Public-Private Partnerships in an Innovation Platform Impacting Pastoral Communities
The Feed the Future Kenya (FTF) Accelerated Value Chains Development (AVCD) program partners with Safaricom, a leading telecommunications company in Kenya, to provide a platform for facilitating animal health disease surveillance in the semi-arid pastoral communities of Northeastern Kenya (Wajir, Turkana, Garissa, Marsabit, and Isiolo counties). The Toll-Free Line/Closed User Group (CUG) innovation platform aims to enhance early detection, planning, and timely response to avert animal disease outbreaks, building resilience, food security, and economic growth for these pastoralists. The CUG enables unlimited free communication within the network of subscribed members.
The CUG platform connects 400 project-trained community disease reporters, notably 49 being female, working across five counties to veterinary officers at the sub-county level, agro vets, and the Office of the County Director of Veterinary Services (CDVS) at the county level. Prior to the introduction of this platform, most community disease reporters could not afford to pay for their mobile use to regularly report animal diseases. These reporters are voluntary workers, who can not afford the cost of collecting and reporting animal disease incidences. Through this Feed the Future partnership with Safaricom Limited, the project has not only enhanced the existing network of disease reporters; it has also expanded to recruit more reporters to enhance disease surveillance in animals. In Turkana, a county where the majority of the population relies on livestock, community disease reporters increased from 100 to 500 as a result of the partnership.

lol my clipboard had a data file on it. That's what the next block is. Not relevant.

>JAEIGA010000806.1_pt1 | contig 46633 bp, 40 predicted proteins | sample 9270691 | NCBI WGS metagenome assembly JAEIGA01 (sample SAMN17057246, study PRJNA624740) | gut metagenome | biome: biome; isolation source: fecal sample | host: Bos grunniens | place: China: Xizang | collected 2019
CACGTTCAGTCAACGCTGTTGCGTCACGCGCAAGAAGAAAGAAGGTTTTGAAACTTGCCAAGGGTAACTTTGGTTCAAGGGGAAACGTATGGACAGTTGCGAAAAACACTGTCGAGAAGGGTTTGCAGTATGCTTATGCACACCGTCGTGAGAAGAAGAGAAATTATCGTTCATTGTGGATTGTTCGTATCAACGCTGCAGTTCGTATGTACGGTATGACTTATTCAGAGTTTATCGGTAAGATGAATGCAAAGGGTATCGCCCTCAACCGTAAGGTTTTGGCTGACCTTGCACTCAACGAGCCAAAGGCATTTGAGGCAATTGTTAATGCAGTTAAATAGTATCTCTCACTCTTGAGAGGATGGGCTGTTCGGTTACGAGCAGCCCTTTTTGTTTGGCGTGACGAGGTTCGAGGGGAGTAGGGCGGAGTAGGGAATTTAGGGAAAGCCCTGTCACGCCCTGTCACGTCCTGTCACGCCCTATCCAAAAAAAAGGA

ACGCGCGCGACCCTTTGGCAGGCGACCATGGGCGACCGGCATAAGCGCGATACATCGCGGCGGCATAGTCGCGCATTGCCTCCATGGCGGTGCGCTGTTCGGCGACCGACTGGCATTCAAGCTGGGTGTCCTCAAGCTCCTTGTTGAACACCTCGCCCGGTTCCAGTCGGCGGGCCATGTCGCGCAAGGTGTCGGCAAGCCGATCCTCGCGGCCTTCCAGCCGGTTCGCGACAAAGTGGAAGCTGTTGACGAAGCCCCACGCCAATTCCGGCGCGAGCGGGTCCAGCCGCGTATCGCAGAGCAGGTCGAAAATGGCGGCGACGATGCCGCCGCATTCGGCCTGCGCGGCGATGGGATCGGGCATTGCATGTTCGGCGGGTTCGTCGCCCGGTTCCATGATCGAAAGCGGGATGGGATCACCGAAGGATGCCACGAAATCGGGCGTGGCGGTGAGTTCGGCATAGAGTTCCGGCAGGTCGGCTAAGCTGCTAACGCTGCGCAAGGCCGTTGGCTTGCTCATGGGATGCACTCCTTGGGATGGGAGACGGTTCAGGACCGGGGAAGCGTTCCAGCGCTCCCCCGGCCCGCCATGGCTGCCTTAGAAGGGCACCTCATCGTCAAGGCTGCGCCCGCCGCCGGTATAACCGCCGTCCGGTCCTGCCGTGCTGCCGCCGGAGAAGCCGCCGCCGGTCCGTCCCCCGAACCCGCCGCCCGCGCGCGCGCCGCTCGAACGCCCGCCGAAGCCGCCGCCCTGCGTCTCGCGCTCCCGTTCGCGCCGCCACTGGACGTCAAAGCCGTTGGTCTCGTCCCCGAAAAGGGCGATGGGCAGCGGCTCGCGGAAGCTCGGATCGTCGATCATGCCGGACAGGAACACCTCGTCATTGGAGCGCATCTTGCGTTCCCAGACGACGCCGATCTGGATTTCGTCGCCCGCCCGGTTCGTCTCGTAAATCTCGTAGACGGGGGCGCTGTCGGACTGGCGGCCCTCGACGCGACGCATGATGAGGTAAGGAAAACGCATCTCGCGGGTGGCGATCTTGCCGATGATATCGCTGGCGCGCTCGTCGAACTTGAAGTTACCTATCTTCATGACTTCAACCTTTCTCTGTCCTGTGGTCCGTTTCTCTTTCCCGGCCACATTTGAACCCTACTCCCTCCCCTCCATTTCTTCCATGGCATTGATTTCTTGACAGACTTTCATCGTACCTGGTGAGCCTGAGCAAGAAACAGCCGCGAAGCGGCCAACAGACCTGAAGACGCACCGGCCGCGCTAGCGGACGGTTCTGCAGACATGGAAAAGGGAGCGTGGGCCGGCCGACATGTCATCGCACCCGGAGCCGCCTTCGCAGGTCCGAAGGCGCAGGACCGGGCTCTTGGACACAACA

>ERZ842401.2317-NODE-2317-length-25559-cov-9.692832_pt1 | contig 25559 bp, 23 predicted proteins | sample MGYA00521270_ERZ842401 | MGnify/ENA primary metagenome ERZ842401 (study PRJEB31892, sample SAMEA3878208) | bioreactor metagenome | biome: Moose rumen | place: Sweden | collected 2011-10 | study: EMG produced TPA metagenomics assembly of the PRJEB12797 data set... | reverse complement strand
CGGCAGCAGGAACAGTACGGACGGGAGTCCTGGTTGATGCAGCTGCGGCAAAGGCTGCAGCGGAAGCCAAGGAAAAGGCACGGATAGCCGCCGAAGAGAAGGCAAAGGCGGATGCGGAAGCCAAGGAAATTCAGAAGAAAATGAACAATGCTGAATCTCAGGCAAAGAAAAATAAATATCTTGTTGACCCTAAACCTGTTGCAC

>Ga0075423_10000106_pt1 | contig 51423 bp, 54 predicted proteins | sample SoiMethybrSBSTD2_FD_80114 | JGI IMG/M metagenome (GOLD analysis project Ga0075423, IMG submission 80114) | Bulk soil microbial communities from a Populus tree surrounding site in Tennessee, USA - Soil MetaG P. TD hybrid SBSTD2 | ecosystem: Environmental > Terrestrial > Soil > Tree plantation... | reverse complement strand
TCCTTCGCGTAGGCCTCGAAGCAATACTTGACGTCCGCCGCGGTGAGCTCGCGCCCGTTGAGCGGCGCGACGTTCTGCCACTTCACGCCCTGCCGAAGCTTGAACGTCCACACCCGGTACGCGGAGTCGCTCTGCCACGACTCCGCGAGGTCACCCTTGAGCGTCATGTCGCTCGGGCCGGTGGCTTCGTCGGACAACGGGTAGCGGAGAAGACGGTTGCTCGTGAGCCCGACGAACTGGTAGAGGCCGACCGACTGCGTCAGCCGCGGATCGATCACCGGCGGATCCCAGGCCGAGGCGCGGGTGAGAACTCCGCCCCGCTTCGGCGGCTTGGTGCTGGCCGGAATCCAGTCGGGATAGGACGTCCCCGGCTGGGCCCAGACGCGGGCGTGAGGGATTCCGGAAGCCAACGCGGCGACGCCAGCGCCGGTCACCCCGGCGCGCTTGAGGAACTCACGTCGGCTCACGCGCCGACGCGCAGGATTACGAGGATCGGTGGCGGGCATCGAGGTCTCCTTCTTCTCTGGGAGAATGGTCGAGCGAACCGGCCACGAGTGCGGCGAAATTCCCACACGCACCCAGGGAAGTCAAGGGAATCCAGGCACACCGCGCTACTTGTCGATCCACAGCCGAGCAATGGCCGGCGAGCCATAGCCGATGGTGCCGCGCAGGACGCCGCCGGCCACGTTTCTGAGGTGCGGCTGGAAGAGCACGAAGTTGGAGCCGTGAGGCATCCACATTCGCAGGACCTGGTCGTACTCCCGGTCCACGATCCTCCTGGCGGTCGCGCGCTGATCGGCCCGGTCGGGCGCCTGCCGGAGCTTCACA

While engaging the private sector was initiated by Feed the Future, the local county government quickly adopted the partnership model. FTF AVCD is supporting the initial 6-months subscription of the CUG to Safaricom to allow time for counties to factor the cost into their annual budgets. Thereafter, counties will continue paying annual CUG subscriptions.
While the CUG initiative is still relatively new, there are already promising early results of its impact. Counties are already reporting increased reports, marking increased disease surveillance. In some cases, reporting has doubled both in volume and frequency. Early reporting has also meant that counties are able to monitor and quickly respond when there is a disease outbreak. For instance, in May 2020, there was a sudden outbreak of Lumpy skin disease among livestock in Wajir county, and this was quickly reported through the expanded CUG network. As a result, the disease was contained in time. Without this quick communication and action, thousands of animals could have died before veterinary authorities were alerted to administer vaccinations or treatment. As a pastoral community, the death of a single animal is a serious loss to food, income, and livelihood, which reinforce the vital role that the CUG is playing in reducing such incidences.
Given the promising preliminary results, the AVCD program is keen to develop a case study of this innovation in the future. The program is capturing critical learnings and adapting at every step and is prioritizing strategic knowledge sharing among our stakeholders in line with Kenya’s journey to self-reliance, resilience, and economic prosperity.